Unlike the types of workplace bullies described by self-help websites such as workplacebullying.org, the typical emotionally manipulative adult bully is often completely unaware of the distress and confusion they cause those around them. Based on my years of working as a licensed psychotherapist, and now as a Therapeutic Life Coach, it is my experience that an emotionally manipulative adult who chronically exhibits disrespectful, overbearing, intimidating behavior is likely suffering from one or more personality disorders (e.g., borderline personality disorder or narcissistic personality disorder) and as such, can be very difficult for even a trained mental health professional to effectively relate to and work with, for the following reasons:

Emotionally Manipulative Adults Tend To:

  • Abuse positions of authority and power
  • Frequently dish out undeserved criticism
  • Use sarcasm and jokes to disguise their emotional abuse of others
  • Hold others to unrealistic standards based on their needs and wants
  • Use overt insults and covert threats to control others
  • Are completely oblivious to the fact that they abuse the rights and dignity of others while demanding that they themselves be treated fairly at all times
  • Play by their own set of ‘rules’ and use guilt, martyrdom, threats, and other forms of covert or overt intimidation (e.g., passive-aggressive behavior) when others fail to comply and play the game their way

The Negative Impact Of Being Bullied By An Emotional Manipulator

Intimidating behavior causes workplace stress
Intimidating behavior causes workplace stress

As stated above, It has been my experience in my work as a psychotherapist and coach that the people who seem most negatively impacted by the emotionally manipulative, bullying behaviors are those who describe themselves as being ‘trusting’, ‘highly sensitive’, ’emotionally aware’, ‘intuitive’, ‘caring’, and ’empathic’. This is likely due to the fact that these more sensitive personality types have difficulty recognizing, then standing up to, the extremely manipulative and emotionally and energetically aggressive behaviors being displayed toward them by the bullying adult. Such caring, empathic types may even feel bad or sorry for the person bullying them, and will often engage in codependent behaviors in their misguided attempts to calm the bully and keep the peace for the sake of everyone on the team and/or in the office. Unfortunately, such intense one-on-one exposure to the aggressor not only can make them a target of the bully’s focus in the workplace, but has additional repercussions for the person trying to help.

Chronic Adult Bullying and Emotional Manipulation Can Cause:

  • Anxiety and depression
  • Loss of trust and confidence in self / Poor self-esteem
  • Compulsive worrying and ruminating over just what is happening and why it is happening, and who to tell and what to tell in an effort to get help (especially true when the bully is one’s boss)
  • A pervasive sense of fear and hyper-alertness
  • Various losses from missed work (financial losses due to lack of attendance; loss of credibility; disappointed team members; loss of one’s job)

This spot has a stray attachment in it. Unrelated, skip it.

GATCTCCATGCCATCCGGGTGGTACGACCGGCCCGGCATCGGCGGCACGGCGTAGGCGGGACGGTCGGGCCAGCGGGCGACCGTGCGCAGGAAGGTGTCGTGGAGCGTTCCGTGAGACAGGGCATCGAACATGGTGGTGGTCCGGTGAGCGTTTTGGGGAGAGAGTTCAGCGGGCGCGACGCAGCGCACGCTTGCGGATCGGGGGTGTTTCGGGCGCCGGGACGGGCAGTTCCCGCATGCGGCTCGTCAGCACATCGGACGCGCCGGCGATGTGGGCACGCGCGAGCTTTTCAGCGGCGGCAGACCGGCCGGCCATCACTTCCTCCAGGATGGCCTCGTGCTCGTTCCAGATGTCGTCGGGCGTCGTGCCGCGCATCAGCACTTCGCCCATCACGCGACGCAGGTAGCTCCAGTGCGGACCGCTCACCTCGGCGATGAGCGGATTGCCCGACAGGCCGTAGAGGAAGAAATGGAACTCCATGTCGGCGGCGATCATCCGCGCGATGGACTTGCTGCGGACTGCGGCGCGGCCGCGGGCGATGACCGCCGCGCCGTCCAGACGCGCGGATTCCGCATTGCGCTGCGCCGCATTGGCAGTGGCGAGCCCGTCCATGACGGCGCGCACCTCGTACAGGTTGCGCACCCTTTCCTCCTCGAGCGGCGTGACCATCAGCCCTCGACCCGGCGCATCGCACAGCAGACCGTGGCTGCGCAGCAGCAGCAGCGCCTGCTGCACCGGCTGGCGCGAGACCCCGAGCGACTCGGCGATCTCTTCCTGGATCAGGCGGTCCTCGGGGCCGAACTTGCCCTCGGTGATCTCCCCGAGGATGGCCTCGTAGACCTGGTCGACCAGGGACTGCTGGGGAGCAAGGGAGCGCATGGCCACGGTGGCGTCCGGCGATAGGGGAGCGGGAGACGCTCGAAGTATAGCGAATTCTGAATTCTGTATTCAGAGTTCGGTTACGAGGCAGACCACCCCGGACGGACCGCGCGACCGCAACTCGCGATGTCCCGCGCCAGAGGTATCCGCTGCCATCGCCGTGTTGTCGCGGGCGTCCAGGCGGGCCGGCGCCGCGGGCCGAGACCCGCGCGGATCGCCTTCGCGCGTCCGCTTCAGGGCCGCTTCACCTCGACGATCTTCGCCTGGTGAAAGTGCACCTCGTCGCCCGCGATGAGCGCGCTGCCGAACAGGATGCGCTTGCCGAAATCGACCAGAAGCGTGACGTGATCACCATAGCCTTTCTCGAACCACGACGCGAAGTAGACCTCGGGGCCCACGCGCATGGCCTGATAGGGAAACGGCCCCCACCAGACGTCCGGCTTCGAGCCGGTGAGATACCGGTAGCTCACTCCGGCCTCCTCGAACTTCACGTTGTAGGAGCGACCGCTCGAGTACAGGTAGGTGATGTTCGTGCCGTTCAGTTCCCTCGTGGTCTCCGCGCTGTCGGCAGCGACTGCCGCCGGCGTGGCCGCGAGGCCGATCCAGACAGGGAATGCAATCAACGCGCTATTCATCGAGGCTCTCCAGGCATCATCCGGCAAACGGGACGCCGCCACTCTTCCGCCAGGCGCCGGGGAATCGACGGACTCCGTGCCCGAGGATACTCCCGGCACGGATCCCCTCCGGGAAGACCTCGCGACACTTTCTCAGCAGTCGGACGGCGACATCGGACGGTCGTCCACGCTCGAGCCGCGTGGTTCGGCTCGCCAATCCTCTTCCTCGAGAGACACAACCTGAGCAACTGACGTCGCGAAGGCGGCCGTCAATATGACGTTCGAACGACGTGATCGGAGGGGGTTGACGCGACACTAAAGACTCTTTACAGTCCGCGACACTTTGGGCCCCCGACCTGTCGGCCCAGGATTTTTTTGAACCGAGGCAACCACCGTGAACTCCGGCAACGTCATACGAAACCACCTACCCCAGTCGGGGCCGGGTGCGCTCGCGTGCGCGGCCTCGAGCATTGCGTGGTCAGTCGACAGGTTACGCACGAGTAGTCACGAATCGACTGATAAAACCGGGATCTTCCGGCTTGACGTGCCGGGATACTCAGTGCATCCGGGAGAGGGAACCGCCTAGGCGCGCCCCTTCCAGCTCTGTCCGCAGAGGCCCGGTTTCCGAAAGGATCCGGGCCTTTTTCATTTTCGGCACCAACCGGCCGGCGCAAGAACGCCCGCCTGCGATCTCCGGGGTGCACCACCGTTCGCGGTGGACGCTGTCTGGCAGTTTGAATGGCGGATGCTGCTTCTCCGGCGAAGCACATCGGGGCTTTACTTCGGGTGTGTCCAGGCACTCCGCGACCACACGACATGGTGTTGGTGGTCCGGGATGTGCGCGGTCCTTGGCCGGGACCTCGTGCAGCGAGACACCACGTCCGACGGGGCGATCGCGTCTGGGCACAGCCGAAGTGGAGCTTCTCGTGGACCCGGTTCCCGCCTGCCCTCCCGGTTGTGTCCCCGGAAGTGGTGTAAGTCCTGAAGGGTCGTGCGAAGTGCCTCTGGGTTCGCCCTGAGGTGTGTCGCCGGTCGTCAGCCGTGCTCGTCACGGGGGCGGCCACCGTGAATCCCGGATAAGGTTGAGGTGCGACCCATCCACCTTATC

• Sleep disturbance and/or full-blown insomnia
  • Paranoia / Fears of “going crazy” or being seen as “crazy”
  • Mysterious aches and pains with no known cause
  • Stomach upset / Digestive disturbances, including Irritable Bowel Syndrome.

Seven Strategies For Effectively Addressing Bullying Behavior In The Workplace

Ignoring the emotionally manipulative adult bully in the workplace won’t help, and will simply result in the egregious behavior continuing. While direct confrontation of the person bullying you is not always possible, effective, or even recommended, if the situation is not addressed in some manner the bully will simply continue to act out in an emotionally aggressive manner, to the detriment of all concerned. If you are an especially sensitive person, you may even become physically ill and/or rush to quit your job to get away from the harmful behavior. Instead, try these seven strategies I designed that have helped many of my therapy and coaching clients successfully put and end to bullying behavior experienced at work:

  1. Awareness is the first step. Acknowledge that you may be the victim of workplace bullying and that you may need help and support from others to arrange for an intervention of some kind to end these negative exchanges.
  2. Realize that emotionally manipulative bullying is sometimes not obvious to others if you are the one being specifically targeted. This is why it is especially critical that you document the bullying behavior as well as you can in case you need to go to higher levels of authority for help, such as human resources or an appropriate authority figure. Once you have reported the bullying, it is their job to assist you in finding solutions to what could be a complex situation (e.g., the bully is your boss); if the authority figure you approach says that they cannot help you, ask them who can. Do not accept ‘I don’t know’ for an answer. You shouldn’t have to handle this on your own.